• 2. Bring your vest and make sure “service dog” CLEARLY stated on it. The Service Dog Academy suggests at least three different visible places on the vest. A “service dog” bandana is more questionable than a heavy duty vest. The more official the vest looks, the better your chances of getting through the airport smoothly.

    3.Call ahead! When you make your reservation, call the airline and tell them you are traveling with a service dog and ask to be placed in bulkhead seating.

    As a side note: a person with a disability has the right to sit in this type of seating, and cannot be charged extra for these accommodations.

    It is better to be prepared than to be sorry. Even though it isn’t required by law to provide it, the last thing you want is to be in a situation where someone decides they need to see documentation. If one TSA employee is on a power trip, putting up a fight can usually result in not making your flight, missing your connections, and ruining your trip. Cover your bases with as much paperwork as possible!

    The Service Dog Academy is a service dog and pet dog training studio operating out of Seattle, Washington. We provide low cost, do-it-yourself training to all types of training needs from basic obedience for puppies and adult dogs, service dog training, and diabetic alert dog training. Have fun traveling with your service dog, and always be prepared!

    Diabetic Alert Dog Training Class Starting April 7th

    The Service Dog Academy to Hold Puget Sounds First Diabetic Alert Dog Training Class

    A Diabetic Alert Dog Training Student Posing in front of our award from the Association of Pet Dog Trainers Contest for Train Your Dog Month

    West Seattle, March 7, 2011—The Service Dog Academy, located in West Seattle, will be teaching the Puget Sounds groundbreaking train your own Diabetic Alert Dog training class starting April 7th at 7:30PM. The revolutionary class will teach students to train their dogs to alert to low blood sugars, retrieve sugary drinks to correct blood sugar imbalances and to get human help when needed. This class is intended for both pet dogs and dogs training for service work.

    Service Dog Academy’s owner, Mary McNeight, understands the devastating effect diabetes can have on ones entire life. Her grandmother suffered from diabetes when she was a small child and her father is living with the consequences of poor management of the condition due to memory problems. She knew that, thanks to genetics, she would eventually develop the condition. She decided that she didn’t want to suffer the same fate as her family members so she set off to educate herself on how to train her own diabetic alert dog, dogs typically used for people with type 1 diabetes only.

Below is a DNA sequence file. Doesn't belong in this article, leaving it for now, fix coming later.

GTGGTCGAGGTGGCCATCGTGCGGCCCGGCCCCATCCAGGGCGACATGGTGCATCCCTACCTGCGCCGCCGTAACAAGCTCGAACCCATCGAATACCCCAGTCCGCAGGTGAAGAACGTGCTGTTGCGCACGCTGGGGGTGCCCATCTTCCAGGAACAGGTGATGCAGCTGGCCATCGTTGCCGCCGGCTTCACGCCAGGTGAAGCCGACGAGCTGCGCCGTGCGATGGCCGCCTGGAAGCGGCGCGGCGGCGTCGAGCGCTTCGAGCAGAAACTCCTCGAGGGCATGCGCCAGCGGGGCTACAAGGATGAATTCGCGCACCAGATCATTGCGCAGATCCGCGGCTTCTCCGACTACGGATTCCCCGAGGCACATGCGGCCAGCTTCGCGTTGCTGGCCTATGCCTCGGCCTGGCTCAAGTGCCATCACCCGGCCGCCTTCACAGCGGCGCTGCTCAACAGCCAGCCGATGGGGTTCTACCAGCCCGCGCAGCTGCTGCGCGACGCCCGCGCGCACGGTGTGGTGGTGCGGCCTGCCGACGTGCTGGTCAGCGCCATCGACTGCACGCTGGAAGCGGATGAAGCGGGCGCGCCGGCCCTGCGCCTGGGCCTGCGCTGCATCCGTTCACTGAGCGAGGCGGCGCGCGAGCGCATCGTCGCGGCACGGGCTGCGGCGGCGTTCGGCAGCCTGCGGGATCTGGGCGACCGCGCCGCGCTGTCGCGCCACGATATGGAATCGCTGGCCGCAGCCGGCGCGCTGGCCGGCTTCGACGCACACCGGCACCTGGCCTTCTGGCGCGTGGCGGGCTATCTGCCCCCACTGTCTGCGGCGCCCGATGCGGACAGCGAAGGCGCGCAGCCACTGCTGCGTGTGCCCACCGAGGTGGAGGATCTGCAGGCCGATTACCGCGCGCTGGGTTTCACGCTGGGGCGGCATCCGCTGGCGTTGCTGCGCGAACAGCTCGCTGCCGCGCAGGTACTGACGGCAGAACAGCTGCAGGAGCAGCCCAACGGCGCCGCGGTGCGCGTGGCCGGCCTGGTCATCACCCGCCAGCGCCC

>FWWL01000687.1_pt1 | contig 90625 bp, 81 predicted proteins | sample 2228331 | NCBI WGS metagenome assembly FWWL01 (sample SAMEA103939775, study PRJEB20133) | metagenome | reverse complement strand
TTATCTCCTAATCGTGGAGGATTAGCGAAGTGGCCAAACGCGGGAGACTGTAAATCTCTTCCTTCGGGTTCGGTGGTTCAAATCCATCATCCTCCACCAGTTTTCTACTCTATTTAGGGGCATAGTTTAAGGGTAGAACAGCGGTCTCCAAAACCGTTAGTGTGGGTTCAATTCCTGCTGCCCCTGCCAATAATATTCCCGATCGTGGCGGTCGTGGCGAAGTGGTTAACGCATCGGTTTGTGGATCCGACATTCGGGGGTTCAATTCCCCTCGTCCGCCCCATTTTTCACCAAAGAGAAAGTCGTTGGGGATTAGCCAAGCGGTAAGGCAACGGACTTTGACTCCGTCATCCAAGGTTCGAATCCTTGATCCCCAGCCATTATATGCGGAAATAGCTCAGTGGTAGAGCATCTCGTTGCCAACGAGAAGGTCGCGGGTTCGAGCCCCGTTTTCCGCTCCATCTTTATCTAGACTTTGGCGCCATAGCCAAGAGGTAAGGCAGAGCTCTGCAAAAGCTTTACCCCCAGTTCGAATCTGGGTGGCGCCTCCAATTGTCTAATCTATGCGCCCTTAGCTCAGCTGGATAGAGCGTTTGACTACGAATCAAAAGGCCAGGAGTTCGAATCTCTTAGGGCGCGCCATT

“Up until recently Type 2 diabetics have been unable to get a diabetic alert dog. With Type 2 diabetes at epidemic proportions and the cost of a trained diabetic alert dog running upwards of $20,000” said Mary, “I didn’t think it fair that only the super rich Type 1 diabetics were able to afford help in managing their condition.”

    Using their incredibly powerful noses, a properly trained diabetic alert dog can alert to changes in blood sugar 10 minutes before a meter can detect it. This means diabetics no longer suffer the devastating consequences of prolonged highs or coma inducing lows. Blood sugar control becomes tighter and results in dramatically improved health.

    The Service Dog Academy’s groundbreaking class is only $650 and is for dogs 4 months and older. Dogs only need basic obedience commands to enroll in the class. Students can register for the class online at http://www.servicedogacademy.com

    “Thanks to this program” Mary said, “now anyone with a well behaved dog can benefit from the use of a diabetic alert dog to better control their diabetes.”

    Mary McNeight, BGS, CCS is available for interviews to discuss the training of diabetic alert dogs, service dogs and her highly innovative dog training school located in West Seattle.

    Mary would also be willing to discuss how her dog Liame, a yellow lab, originally trained for diabetic alert due to Mary’s interest in it, inadvertently after several months of no training started alerting Mary to low blood sugar issues she has been having over the last month. Mary has not been diagnosed as a diabetic but found out that one of the medications she had been taking ended up having an unexpected side effect lowering her blood sugar.